Executive coaching is designed to help facilitate professional and personal development to the point of improved performance and individual development and growth.
In business, before Covid19, a consistent theme in my executive coaching work was the ongoing challenge for executives to find space and time to think, really think. What does it mean to really think?
It means creating the space to reflect. This reflection could be about self, others, conversations that went well or badly, decisions, needs, motivations, behaviours, actions taken and outcomes, successful or not.
This is the type of reflecting that can lead to recognising strengths or weaknesses, thinking outside the square, letting creative juices flow and seeing self, others and situations from different perspectives. This can lead to different choices about strategy, communication, behaviours or significant decisions for the Executive and the organisation.
During Covid19 some Executives have made or found that time. This is not to say that they have not been busy managing departments, teams and projects remotely or in hybrid arrangements, however it appears that working remotely has given these executives a new sense of space, freedom and time for reflection.
When executives have shared this “time to think” in our coaching conversations their presence and demeanour changes. As they describe their reflections there has been a change in their physicality (on screen virtually at least), they appear relaxed and insightful, smiling knowing smiles.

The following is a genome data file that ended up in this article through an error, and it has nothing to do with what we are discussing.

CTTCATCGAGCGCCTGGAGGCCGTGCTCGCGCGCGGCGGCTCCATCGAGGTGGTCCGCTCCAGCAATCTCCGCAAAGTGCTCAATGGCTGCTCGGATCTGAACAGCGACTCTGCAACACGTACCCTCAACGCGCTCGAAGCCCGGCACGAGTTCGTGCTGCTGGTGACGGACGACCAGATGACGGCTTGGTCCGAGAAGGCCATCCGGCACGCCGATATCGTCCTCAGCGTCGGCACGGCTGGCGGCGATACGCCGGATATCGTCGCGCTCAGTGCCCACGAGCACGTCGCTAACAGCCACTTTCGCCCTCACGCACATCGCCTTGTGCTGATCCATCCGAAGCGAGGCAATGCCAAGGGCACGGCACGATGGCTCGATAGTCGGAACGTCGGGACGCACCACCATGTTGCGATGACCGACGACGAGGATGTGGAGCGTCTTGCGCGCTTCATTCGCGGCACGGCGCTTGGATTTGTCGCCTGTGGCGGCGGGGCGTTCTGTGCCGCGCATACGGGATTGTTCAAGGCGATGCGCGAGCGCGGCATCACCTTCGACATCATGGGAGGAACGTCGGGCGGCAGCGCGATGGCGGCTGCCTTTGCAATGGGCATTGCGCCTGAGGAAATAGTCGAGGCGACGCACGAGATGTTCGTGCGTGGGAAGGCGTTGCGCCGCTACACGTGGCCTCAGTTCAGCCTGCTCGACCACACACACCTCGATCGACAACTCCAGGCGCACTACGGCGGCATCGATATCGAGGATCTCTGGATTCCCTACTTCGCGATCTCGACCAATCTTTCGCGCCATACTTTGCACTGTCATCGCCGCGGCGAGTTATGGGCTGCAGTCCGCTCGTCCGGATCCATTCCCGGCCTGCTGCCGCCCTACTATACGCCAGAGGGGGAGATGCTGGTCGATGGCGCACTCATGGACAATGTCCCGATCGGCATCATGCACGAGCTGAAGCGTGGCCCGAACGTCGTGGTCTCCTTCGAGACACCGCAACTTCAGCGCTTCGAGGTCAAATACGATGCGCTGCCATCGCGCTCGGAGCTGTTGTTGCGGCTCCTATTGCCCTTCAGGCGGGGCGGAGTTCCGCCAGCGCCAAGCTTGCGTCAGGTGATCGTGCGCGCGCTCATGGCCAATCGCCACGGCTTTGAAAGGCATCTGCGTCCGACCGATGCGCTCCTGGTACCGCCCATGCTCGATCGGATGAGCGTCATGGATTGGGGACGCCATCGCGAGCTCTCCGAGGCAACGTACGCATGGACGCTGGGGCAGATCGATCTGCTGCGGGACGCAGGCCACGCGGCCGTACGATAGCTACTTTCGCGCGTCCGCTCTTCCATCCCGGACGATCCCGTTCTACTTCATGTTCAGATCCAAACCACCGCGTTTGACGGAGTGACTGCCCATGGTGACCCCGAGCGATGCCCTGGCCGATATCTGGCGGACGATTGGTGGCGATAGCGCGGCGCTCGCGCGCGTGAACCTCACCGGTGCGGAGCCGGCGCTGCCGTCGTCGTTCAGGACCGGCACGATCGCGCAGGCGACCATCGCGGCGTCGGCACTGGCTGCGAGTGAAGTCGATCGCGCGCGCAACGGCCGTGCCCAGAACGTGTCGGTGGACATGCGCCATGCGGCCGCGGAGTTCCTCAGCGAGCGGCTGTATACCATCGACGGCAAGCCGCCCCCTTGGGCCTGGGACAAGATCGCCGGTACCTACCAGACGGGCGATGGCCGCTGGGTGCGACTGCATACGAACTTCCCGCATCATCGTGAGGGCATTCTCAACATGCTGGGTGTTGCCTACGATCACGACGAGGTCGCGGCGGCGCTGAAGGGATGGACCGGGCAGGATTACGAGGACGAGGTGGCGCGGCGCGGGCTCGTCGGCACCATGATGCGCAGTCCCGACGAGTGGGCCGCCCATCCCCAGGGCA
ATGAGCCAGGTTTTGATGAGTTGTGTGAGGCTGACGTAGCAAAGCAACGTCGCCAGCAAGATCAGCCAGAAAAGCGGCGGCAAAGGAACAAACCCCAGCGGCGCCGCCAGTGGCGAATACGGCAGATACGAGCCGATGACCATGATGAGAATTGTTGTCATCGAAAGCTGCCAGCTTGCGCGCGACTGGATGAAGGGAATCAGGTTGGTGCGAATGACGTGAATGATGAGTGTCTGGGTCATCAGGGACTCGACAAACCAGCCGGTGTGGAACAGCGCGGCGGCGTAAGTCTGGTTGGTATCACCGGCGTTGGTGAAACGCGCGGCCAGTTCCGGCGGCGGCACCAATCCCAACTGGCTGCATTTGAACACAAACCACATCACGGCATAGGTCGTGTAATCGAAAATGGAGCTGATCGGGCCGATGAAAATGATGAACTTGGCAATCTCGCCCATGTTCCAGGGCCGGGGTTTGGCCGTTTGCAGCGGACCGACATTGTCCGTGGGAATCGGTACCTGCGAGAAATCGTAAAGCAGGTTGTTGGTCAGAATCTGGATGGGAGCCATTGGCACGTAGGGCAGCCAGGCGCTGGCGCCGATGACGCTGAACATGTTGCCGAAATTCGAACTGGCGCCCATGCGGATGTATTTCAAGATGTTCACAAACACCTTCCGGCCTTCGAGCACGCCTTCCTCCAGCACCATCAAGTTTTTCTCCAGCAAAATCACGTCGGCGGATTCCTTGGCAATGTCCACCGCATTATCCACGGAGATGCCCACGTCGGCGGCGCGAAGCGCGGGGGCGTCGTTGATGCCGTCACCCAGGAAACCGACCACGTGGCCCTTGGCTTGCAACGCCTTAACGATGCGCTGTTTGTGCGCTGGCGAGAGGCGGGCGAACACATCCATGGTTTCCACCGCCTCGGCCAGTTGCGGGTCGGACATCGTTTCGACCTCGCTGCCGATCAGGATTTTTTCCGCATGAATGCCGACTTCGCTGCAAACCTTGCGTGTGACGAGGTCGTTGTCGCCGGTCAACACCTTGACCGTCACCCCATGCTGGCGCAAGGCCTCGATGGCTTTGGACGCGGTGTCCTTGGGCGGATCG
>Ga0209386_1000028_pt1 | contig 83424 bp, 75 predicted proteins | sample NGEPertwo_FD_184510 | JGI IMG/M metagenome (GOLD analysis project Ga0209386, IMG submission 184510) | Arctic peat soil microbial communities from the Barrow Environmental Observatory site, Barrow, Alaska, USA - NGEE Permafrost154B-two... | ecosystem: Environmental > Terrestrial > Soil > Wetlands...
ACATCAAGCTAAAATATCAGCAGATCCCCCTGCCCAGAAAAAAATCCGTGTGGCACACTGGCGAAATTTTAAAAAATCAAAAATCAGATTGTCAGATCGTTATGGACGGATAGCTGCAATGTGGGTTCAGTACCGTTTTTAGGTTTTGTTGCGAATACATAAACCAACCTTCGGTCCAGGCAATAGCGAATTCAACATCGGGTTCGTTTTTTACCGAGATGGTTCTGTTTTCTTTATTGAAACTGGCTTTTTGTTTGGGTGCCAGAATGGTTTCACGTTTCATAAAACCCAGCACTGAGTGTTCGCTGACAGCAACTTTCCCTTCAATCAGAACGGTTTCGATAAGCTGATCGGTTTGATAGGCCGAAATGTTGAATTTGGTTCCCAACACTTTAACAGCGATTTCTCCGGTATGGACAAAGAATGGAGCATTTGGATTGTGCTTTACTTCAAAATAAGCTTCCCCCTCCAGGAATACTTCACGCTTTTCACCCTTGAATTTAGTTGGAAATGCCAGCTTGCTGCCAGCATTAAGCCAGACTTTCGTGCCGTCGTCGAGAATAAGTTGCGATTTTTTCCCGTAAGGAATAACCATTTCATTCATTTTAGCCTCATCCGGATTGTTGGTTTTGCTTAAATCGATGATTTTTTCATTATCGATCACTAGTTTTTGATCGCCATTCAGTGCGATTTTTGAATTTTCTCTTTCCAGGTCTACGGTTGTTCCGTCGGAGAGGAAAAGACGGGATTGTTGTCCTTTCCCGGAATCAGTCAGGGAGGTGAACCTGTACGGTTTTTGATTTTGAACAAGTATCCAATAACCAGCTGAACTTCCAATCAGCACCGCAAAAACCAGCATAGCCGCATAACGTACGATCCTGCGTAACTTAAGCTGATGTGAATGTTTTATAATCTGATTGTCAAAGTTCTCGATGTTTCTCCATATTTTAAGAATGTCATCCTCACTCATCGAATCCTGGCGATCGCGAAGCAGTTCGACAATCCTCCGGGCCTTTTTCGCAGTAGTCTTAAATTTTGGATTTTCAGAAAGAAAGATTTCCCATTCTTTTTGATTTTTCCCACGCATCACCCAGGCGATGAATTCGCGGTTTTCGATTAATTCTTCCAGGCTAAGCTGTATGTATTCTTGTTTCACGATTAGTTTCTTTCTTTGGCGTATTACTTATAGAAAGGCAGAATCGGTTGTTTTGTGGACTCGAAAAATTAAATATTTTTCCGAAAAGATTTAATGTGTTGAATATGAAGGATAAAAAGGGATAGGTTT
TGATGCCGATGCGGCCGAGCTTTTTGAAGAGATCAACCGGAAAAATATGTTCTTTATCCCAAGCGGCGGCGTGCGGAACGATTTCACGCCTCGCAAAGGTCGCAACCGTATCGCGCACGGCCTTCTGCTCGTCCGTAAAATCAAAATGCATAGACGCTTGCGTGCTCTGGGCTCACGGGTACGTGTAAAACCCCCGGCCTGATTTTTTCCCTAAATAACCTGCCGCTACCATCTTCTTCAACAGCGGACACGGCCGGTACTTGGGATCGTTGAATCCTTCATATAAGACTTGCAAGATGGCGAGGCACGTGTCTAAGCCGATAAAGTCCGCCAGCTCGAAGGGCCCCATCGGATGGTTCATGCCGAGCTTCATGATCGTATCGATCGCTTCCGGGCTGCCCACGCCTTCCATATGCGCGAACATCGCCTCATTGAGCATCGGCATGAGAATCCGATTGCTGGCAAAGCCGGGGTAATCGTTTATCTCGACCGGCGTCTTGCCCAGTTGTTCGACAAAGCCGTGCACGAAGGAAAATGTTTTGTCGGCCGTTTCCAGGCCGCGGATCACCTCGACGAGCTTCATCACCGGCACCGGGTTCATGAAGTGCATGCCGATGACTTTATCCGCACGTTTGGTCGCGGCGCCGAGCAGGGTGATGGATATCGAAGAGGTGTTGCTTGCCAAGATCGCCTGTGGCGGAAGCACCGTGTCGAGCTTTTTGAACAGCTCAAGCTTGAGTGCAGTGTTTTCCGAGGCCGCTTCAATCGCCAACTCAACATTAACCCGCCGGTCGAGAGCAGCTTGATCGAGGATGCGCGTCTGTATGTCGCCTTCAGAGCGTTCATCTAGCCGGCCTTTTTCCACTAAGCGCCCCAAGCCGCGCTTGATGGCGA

Some have been energised, relieved or aspirational and their lightness of being has been pervasive in the coaching space. Some have been challenged by their reflections which has led to exploration in the coaching space, increased self-knowledge and growth.
One executive started to reflect and then decided to start Covid19 journaling her thoughts, feelings, choices and actions. This proved rewarding in two ways, the deeper reflections about challenging issues led to clearer thinking, focus and less procrastination and also making time for this consistently enabled her coping skills and resilience.
Reflection has also led executives to demonstrate reflective conversations with their teams. They have increased the use of coaching skills with managers and team leaders where they are asking more questions rather than directing or advocating, involving and empowering others to share ideas and take ownership and responsibility for decisions.
An outcome of this has been increased trust and deepening of relationships with peers, team members and managers across the organisation.
The quest and opportunity for Executives is to create that space for daily or weekly reflection and reap the rewards. There is no better time to start than right now.